Covid vaccine statistics – is taking the vaccine worth the risk?

To inform the personal decision of whether to get the vaccine here are some statistics from authoritative sources. Should you have a more accurate source for any of these statistics please leave it in a comment.

The risk of death from Covid infection overall is 500000 / 10000000 so 5%

Source: “this virus has infected over 10 million individuals and resulted in at least 500,000 deaths world-wide”

https://www.nature.com/articles/s41598-021-82850-9

John Hopkins University shows currently 4 million deaths from 200 million Covid cases worldwide indicating a 2% risk of death from Covid infection overall.

Source: https://coronavirus.jhu.edu/map.html

Non authoritative sources show a worst case death rate of 0.5% for those over 80 years old and 0.15% overall though these figures may be population fatality rates i.e. your risk of catching the infection and then dying from it rather than your risk of dying after having certainly been infected. Of course catching Covid is not a certainty so the risk of catching the infection and then dying from it is the risk it makes most sense to compare against the certain risk from deciding to have the vaccine and then going to get vaccinated.

Source: https://twitter.com/FatEmperor/status/1413547607398432771

A personal risk calculator from Oxford University is here

https://www.qcovid.org/Calculation

The current known risk of death following shortly after Covid vaccination is 0.002%

Source: “VAERS received 6,490 reports of death (0.0019%) among people who received a COVID-19 vaccine.”

https://www.cdc.gov/coronavirus/2019-ncov/vaccines/safety/adverse-events.html

So short term overall taking the vaccine is between 250 and 2,500 times safer than not taking it according to the headline statistics, as far as risk of death goes. Taking the vaccine does not guarantee elimination of the risk of dying from Covid so it is more complicated than this, and the reduced risk of death from Covid having taken the vaccine should strictly be added to the risk of death from the vaccine itself, but we are dealing with ballpark figures so let us suppose for now that it does.

From the personal risk calculator, which excludes previous recovery from Covid infection as a risk (mitigating) factor, my own personal risk of dying during a 90 day period (based on data from the first pandemic peak) is 0.008% so taking the vaccine is 4x safer than not taking it, but only assuming I could catch Covid from the general population. Taking the risk of actually catching Covid into account, together with a previous positive test for Covid antibodies from previous Covid infection, the benefits of vaccination for me are more debatable. Furthermore, arguably morally, it would be better that the vaccine dose available to me in the UK be used to vaccinate someone in the world more vulnerable to succumb to death from Covid or spread Covid to others.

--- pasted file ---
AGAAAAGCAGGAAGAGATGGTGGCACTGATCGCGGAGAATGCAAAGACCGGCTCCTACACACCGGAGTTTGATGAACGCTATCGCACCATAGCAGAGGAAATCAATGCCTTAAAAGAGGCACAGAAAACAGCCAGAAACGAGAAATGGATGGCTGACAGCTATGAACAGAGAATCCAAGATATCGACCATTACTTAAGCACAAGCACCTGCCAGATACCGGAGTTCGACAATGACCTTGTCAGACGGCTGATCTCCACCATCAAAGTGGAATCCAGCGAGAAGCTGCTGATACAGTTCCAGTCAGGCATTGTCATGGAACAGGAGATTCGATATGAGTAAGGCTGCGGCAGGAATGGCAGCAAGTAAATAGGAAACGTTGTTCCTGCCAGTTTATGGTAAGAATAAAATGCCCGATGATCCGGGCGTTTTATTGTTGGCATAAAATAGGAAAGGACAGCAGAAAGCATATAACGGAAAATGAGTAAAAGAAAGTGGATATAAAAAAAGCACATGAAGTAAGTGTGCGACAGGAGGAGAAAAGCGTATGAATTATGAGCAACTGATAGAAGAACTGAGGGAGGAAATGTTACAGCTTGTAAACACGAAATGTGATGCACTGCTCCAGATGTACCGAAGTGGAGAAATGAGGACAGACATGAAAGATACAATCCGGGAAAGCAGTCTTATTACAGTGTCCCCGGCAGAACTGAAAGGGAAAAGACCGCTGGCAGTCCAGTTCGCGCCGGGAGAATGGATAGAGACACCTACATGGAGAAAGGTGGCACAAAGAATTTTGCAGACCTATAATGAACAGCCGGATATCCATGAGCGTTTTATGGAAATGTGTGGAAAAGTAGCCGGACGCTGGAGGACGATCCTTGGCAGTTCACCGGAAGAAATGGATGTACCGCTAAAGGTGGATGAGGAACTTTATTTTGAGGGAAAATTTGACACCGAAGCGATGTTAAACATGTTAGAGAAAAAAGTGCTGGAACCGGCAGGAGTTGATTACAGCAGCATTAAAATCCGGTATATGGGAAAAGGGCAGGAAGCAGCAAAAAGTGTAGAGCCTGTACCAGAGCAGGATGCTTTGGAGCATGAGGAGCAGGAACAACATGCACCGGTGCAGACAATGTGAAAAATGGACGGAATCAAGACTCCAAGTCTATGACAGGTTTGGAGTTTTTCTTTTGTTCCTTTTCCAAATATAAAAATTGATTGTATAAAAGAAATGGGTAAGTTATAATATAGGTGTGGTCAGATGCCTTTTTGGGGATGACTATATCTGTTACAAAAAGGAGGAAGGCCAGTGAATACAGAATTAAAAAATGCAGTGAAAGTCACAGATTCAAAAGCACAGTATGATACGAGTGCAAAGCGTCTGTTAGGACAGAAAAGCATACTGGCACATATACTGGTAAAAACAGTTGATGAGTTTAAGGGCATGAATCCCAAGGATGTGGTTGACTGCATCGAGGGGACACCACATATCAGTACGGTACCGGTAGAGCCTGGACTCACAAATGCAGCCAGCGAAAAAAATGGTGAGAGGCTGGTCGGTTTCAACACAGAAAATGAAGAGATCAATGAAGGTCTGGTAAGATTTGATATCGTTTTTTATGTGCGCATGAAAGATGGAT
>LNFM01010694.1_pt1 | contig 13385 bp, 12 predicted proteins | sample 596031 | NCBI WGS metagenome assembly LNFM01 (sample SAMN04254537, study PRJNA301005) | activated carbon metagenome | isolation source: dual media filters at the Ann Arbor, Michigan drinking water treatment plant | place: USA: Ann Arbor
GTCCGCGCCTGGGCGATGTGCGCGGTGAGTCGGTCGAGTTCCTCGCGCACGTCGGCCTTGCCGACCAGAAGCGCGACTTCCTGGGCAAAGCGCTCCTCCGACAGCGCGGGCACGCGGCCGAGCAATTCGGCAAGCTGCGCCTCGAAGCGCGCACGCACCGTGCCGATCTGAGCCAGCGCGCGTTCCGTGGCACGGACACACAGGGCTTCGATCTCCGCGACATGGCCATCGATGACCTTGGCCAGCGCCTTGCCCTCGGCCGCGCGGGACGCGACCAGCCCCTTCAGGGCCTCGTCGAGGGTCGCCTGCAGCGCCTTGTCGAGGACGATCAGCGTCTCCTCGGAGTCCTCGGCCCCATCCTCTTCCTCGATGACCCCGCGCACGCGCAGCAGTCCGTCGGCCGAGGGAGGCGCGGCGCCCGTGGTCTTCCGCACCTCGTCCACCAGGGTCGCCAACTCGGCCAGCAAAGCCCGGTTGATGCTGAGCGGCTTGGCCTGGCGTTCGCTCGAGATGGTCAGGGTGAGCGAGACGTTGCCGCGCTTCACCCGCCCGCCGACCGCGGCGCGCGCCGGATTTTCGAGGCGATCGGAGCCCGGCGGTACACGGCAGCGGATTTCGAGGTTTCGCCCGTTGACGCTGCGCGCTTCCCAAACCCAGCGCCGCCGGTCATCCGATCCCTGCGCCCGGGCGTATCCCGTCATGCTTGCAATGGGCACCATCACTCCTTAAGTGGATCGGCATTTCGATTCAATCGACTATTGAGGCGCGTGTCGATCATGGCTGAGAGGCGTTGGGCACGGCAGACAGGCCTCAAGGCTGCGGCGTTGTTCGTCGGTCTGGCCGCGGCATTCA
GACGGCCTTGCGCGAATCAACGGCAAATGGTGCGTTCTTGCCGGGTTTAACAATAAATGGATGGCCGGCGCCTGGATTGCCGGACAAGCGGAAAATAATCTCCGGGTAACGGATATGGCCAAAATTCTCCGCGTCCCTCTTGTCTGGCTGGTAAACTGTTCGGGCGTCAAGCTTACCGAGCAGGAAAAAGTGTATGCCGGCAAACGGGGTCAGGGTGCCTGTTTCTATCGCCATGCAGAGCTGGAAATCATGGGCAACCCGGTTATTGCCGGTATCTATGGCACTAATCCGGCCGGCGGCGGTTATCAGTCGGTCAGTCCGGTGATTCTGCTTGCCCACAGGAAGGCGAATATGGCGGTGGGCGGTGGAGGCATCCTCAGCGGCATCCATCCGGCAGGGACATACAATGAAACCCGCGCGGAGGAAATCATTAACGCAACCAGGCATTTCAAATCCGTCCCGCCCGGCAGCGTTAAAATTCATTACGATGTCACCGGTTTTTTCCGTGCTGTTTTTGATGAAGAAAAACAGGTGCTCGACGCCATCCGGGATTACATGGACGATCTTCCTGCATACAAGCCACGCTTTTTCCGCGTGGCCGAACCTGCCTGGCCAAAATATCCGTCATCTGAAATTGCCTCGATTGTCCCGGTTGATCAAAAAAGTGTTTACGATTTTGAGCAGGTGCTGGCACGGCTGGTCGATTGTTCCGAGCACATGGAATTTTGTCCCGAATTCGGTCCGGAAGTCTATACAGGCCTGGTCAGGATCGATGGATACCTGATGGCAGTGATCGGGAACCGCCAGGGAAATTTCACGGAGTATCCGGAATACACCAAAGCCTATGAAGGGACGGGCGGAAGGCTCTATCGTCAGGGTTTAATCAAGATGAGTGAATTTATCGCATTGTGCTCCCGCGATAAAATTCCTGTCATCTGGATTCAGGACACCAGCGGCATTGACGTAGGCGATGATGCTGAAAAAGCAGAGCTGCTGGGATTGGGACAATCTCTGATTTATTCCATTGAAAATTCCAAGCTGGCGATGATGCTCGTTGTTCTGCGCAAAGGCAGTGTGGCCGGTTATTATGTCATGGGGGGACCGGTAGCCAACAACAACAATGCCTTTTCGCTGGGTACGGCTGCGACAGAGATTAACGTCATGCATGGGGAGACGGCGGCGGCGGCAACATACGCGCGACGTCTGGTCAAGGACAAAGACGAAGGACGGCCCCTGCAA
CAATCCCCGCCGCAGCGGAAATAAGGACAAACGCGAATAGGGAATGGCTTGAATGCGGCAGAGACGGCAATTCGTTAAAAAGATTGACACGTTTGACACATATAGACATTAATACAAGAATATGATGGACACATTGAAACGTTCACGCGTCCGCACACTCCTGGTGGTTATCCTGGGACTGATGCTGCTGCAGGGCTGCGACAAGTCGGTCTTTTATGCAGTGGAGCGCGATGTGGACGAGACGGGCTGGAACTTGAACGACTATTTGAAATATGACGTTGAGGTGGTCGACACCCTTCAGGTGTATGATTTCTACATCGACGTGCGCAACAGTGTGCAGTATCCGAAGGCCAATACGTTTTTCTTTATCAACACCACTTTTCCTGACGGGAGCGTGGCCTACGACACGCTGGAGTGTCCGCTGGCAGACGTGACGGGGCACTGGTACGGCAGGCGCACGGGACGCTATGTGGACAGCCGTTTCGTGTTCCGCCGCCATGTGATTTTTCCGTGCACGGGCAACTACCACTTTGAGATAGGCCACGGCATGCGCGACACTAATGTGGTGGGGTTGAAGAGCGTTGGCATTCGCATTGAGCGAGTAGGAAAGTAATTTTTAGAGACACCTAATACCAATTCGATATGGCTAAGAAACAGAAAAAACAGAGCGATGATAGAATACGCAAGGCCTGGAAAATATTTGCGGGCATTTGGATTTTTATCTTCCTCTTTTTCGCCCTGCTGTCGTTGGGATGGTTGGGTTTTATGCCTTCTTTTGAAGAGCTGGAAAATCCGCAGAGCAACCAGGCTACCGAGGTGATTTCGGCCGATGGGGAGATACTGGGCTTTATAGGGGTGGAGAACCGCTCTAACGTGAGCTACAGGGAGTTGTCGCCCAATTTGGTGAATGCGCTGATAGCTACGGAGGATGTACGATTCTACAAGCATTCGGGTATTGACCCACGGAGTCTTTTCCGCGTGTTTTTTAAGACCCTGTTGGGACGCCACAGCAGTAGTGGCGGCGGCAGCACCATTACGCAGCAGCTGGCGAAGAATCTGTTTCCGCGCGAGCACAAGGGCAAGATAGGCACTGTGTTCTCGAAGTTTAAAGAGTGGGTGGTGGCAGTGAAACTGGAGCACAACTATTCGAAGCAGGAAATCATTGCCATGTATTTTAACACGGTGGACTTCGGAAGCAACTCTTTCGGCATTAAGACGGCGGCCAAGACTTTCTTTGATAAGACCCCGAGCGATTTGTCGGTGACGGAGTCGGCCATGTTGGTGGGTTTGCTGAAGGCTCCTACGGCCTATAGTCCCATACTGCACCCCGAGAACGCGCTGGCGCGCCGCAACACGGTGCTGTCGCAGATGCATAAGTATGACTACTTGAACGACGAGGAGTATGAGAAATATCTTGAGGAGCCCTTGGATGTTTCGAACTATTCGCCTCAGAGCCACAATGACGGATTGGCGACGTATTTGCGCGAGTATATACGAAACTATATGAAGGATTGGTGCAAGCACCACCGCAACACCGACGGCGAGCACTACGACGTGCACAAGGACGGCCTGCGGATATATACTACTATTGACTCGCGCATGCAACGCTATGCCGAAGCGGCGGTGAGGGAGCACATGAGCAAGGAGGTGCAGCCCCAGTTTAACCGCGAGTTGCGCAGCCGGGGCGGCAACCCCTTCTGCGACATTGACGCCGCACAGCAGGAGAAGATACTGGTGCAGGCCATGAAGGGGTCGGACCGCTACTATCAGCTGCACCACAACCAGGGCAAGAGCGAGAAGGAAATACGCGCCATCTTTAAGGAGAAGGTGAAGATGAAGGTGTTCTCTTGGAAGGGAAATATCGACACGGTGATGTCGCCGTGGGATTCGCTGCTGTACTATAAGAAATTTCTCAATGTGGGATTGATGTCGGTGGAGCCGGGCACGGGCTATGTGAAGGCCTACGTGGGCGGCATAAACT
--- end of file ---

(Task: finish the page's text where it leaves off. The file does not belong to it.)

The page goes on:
Of course, this figure will vary for individuals and the personal risk calculator can help one calculate an individual figure – though no provision is made for those who have already contracted and recovered from Covid.

The risk of long-term negative impact from Covid infection is at least 5% given that 5% of adults have “long Covid” from Covid infection.

Source: “A study of over half a million adults in England found that one in 20 had persistent COVID-19 symptoms.”

https://www.imperial.ac.uk/news/224853/over-million-adults-england-have-long/

The risk of long-term negative impact from the vaccine is currently unknown. There are various reassurances about the mechanism the vaccine uses being well established and its elimination from the body.

Source: “mRNA doesn’t affect your genes in any way because it never enters the nucleus of cells, where your DNA is kept. After the mRNA does its job, it breaks down and is flushed out of your system within hours. It’s also important to know that although mRNA technology for vaccines is new, the mRNA technology itself isn’t. Therapies using mRNA have been around for years and are currently being used to treat cancer and viral diseases.”

https://www.muhealth.org/our-stories/what-you-need-know-about-mrna-covid-19-vaccines

Of course, the long term risks only come into play if you survive the short term risks.

These statistics and the reasoning above just consider one’s individual risk of death rather than the risk of ‘causing’ death to others by inadvertently infecting them while one is infected or the risks to public health from Covid infection treatment stretching the health service. While there is evidence (sources TBC) that vaccination reduces the risk of spreading Covid to others the question of whether one has any moral obligation to reduce the risk of Covid in others, and if so how best to do that through one’s actions, is more complicated.

There are arguments both ways and further questions. What level of risk and inconvenience should we expose ourselves to in order reduce risk to others e.g. should we all shield/isolate to minimise the risk to others? Should we be allowed to give our vaccine allocation to others who are more likely to die or spread Covid? Could it be advantageous to the species that some proportion of the population never develops Covid antibodies?

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